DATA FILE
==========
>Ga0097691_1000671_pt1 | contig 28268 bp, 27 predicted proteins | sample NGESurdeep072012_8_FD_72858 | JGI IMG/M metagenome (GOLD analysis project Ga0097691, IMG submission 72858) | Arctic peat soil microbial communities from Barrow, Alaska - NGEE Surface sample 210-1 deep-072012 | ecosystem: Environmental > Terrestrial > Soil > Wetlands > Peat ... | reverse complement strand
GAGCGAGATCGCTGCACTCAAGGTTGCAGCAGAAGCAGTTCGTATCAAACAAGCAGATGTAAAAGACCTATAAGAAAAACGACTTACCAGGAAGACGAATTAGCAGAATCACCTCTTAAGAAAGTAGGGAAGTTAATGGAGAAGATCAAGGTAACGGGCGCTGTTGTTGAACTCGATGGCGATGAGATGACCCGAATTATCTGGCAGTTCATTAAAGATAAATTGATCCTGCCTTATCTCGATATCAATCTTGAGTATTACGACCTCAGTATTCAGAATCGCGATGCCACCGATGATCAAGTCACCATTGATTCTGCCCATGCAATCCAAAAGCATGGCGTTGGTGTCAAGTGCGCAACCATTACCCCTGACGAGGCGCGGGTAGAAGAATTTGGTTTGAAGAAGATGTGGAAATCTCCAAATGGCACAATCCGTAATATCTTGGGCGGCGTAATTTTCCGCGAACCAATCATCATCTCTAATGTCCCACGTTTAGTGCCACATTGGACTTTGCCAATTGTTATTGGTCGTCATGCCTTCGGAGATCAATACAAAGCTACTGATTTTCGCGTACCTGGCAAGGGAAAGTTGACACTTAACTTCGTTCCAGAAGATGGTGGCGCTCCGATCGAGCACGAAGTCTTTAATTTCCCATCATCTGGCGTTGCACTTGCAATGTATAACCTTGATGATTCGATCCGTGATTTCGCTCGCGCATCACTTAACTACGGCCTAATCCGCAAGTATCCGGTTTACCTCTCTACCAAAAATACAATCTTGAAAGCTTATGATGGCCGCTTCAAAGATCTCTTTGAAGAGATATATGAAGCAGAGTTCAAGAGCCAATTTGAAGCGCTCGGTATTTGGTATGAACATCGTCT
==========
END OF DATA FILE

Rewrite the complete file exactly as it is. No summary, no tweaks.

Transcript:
>Ga0097691_1000671_pt1 | contig 28268 bp, 27 predicted proteins | sample NGESurdeep072012_8_FD_72858 | JGI IMG/M metagenome (GOLD analysis project Ga0097691, IMG submission 72858) | Arctic peat soil microbial communities from Barrow, Alaska - NGEE Surface sample 210-1 deep-072012 | ecosystem: Environmental > Terrestrial > Soil > Wetlands > Peat ... | reverse complement strand
GAGCGAGATCGCTGCACTCAAGGTTGCAGCAGAAGCAGTTCGTATCAAACAAGCAGATGTAAAAGACCTATAAGAAAAACGACTTACCAGGAAGACGAATTAGCAGAATCACCTCTTAAGAAAGTAGGGAAGTTAATGGAGAAGATCAAGGTAACGGGCGCTGTTGTTGAACTCGATGGCGATGAGATGACCCGAATTATCTGGCAGTTCATTAAAGATAAATTGATCCTGCCTTATCTCGATATCAATCTTGAGTATTACGACCTCAGTATTCAGAATCGCGATGCCACCGATGATCAAGTCACCATTGATTCTGCCCATGCAATCCAAAAGCATGGCGTTGGTGTCAAGTGCGCAACCATTACCCCTGACGAGGCGCGGGTAGAAGAATTTGGTTTGAAGAAGATGTGGAAATCTCCAAATGGCACAATCCGTAATATCTTGGGCGGCGTAATTTTCCGCGAACCAATCATCATCTCTAATGTCCCACGTTTAGTGCCACATTGGACTTTGCCAATTGTTATTGGTCGTCATGCCTTCGGAGATCAATACAAAGCTACTGATTTTCGCGTACCTGGCAAGGGAAAGTTGACACTTAACTTCGTTCCAGAAGATGGTGGCGCTCCGATCGAGCACGAAGTCTTTAATTTCCCATCATCTGGCGTTGCACTTGCAATGTATAACCTTGATGATTCGATCCGTGATTTCGCTCGCGCATCACTTAACTACGGCCTAATCCGCAAGTATCCGGTTTACCTCTCTACCAAAAATACAATCTTGAAAGCTTATGATGGCCGCTTCAAAGATCTCTTTGAAGAGATATATGAAGCAGAGTTCAAGAGCCAATTTGAAGCGCTCGGTATTTGGTATGAACATCGTCT